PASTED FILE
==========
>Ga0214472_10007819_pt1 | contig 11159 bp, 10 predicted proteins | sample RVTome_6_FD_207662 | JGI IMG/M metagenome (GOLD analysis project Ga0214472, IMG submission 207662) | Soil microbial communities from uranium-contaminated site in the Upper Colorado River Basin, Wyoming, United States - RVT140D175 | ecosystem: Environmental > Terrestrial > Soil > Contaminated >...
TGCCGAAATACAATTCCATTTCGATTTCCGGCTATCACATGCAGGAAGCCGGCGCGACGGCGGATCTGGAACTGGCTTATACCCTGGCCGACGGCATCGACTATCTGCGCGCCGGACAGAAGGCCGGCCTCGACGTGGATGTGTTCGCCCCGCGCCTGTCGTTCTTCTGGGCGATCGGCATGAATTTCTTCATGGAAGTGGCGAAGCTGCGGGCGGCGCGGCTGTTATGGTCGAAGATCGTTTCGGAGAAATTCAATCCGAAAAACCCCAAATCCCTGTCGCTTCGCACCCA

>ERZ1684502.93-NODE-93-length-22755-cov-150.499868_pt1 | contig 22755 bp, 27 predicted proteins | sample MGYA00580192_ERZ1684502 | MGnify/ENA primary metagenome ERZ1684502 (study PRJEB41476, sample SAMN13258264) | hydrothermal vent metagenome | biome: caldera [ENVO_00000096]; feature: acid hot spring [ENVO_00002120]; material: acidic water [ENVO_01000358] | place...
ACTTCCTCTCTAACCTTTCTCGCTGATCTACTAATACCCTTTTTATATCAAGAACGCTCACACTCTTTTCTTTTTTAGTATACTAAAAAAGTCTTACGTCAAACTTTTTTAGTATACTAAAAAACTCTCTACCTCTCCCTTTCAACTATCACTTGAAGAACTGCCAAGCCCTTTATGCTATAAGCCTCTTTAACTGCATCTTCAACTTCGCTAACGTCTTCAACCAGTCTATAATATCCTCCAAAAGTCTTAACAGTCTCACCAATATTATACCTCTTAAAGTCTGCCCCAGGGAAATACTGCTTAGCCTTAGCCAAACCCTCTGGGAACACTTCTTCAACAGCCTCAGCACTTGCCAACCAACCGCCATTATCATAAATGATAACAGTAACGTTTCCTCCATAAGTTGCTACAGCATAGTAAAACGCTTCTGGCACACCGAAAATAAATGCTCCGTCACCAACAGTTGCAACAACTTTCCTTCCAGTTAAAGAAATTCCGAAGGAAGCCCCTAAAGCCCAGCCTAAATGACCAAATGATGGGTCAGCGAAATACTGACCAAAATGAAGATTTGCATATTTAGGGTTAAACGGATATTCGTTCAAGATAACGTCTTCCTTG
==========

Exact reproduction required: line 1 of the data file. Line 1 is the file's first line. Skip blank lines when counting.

>Ga0214472_10007819_pt1 | contig 11159 bp, 10 predicted proteins | sample RVTome_6_FD_207662 | JGI IMG/M metagenome (GOLD analysis project Ga0214472, IMG submission 207662) | Soil microbial communities from uranium-contaminated site in the Upper Colorado River Basin, Wyoming, United States - RVT140D175 | ecosystem: Environmental > Terrestrial > Soil > Contaminated >...